- Termination. The most serious offenses, or repeated and escalated offenses, will result in termination. You do have a right to appeal your termination, which will also be a part of your permanent record and follow you wherever you go.
Items to Keep in Mind
Whether you have been accused of a minor infraction or serious medical misconduct, there are certain things you should keep in mind. Knowing what comes next in your disciplinary process is important, so follow these steps to give yourself the best chance of a positive outcome.
- Note that your conversations may not be confidential. When you speak with colleagues, your attending physician, or even a program director, your conversations with these people may not be confidential. You may want to speak openly with them, and you may want to get their advice. However, you need to be careful about what you say to these people. Even if you both agree the conversations are confidential, that does not hold to a legal standard of confidentiality, as you would have with your lawyer.
- Gather evidence. Before filing your response, you will need to gather evidence to support your position. This may include statements from colleagues or advisors. It may also include documentation of any remedial actions you have taken. All this documentation should be included in your response to bolster your case.
- File your response on time. Your medical facility must have a policy about disciplinary actions. In that policy will be a period in which you must reply to the allegations against you. In many cases, that deadline will be less than two weeks. If you do not file a response within the period allowed, a disciplinary decision may be made against you without you having a say.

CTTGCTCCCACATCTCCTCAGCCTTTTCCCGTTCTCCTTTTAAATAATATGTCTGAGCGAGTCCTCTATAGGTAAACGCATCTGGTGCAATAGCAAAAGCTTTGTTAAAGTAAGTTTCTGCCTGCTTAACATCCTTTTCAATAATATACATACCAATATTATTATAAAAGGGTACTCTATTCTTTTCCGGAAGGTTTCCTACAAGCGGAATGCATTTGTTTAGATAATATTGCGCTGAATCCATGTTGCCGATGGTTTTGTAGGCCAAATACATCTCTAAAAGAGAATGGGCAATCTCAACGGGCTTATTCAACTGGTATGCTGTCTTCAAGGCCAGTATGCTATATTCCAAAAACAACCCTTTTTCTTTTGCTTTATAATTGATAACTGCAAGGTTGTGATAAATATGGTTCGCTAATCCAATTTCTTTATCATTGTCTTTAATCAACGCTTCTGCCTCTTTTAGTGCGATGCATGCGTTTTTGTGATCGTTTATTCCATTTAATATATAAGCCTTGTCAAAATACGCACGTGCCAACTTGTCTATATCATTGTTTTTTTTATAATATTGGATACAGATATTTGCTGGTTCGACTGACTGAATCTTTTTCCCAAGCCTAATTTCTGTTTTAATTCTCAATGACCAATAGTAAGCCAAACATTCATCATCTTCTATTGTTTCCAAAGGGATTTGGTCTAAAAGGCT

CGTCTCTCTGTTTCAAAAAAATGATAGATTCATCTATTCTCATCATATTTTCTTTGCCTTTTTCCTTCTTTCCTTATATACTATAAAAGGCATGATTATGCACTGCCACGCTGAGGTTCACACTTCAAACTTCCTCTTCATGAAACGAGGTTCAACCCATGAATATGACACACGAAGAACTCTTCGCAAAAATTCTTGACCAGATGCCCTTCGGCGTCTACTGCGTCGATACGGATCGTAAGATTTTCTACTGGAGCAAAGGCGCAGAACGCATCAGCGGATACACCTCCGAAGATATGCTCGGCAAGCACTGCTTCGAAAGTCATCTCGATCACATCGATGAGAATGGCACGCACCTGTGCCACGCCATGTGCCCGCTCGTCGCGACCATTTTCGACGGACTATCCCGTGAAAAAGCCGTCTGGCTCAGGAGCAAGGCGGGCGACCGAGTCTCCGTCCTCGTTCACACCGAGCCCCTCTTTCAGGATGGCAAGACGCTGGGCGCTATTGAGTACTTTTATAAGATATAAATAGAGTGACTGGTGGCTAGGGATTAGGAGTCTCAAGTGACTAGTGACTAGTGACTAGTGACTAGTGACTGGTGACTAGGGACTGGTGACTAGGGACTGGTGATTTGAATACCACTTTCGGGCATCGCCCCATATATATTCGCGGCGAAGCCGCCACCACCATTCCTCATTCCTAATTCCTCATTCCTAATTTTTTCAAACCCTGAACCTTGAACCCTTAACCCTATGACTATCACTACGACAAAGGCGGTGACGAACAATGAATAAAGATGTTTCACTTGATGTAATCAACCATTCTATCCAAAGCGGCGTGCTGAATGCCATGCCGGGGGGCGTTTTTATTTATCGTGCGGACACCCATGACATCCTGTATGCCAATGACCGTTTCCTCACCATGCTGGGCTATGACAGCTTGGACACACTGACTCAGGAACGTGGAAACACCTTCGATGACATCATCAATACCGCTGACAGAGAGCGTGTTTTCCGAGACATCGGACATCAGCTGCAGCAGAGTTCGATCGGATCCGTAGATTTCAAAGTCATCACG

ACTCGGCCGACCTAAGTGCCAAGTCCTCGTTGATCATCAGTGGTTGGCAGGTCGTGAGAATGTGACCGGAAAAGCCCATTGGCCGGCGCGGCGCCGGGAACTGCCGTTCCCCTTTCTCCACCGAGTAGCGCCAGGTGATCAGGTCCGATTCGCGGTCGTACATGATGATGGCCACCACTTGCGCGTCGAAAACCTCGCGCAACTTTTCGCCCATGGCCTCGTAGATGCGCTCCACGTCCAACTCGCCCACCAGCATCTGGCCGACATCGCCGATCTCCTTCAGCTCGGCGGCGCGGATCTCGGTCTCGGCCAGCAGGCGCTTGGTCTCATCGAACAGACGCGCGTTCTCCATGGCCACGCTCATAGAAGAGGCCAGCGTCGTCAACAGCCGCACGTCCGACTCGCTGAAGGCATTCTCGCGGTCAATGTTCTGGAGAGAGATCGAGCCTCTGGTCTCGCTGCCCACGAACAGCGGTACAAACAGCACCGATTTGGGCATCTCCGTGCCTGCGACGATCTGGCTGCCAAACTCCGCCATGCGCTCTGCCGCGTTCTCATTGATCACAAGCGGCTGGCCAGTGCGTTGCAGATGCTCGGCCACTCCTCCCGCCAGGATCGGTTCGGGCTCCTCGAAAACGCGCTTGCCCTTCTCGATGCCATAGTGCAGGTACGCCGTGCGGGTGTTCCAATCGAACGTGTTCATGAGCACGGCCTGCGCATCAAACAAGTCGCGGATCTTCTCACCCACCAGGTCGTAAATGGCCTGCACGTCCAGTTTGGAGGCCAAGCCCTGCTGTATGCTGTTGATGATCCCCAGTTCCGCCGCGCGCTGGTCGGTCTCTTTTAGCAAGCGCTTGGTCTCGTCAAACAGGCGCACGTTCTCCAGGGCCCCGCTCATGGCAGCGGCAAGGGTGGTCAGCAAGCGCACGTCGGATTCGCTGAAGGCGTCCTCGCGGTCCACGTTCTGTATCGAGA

- Keep correspondence. Keep copies of any emails or letters you send or receive. With any letters or emails you send, be sure they are professional business letters. You do not want to come across as emotional, even though this is a very emotional process. You want to convey professionalism and facts at every stage.
What You Can Do
No matter what allegations you face, you must take them all seriously. Your livelihood and career are at stake. Even if the allegations against you seem minor and you simply receive a verbal warning, that could follow you around for the rest of your career, making advancement and transition more difficult.
Medical residency programs are a continuation of your medical education. Combining education with on-the-job learning, you may need to navigate misconduct allegations from both the academic side and the professional side. You must handle this on top of working crazy hours and trying to establish yourself as a valued member of the medical community.
As a medical resident, you are not a legal advocate. You probably have not read every word of your medical facility’s policies and procedures. Although some actions as a physician may be obvious as to what you should and should not do, a medical facility may take seemingly harsh actions for minor offenses. Especially if you have done nothing wrong, it is vital that you get a respected and experienced legal advocate on your side.
Philadelphia Physician Lawyers at Sidney L. Gold & Associates, P.C., Fight for the Rights of Resident Physicians
When your medical residency is in jeopardy because of threatened disciplinary action, you need to speak with an experienced physician employment lawyer to help you protect your rights, your reputation, and your livelihood. Speak with the Philadelphia physician lawyers at Sidney L. Gold & Associates, P.C., today to learn your rights and how we may be able to help you protect them. Contact us online or call us at 215-569-1999 for a free consultation. Located in Philadelphia, we serve clients throughout Wilkes-Barre, Scranton, Northeast Philadelphia, Bucks County, Chester County, Delaware County, and Montgomery County.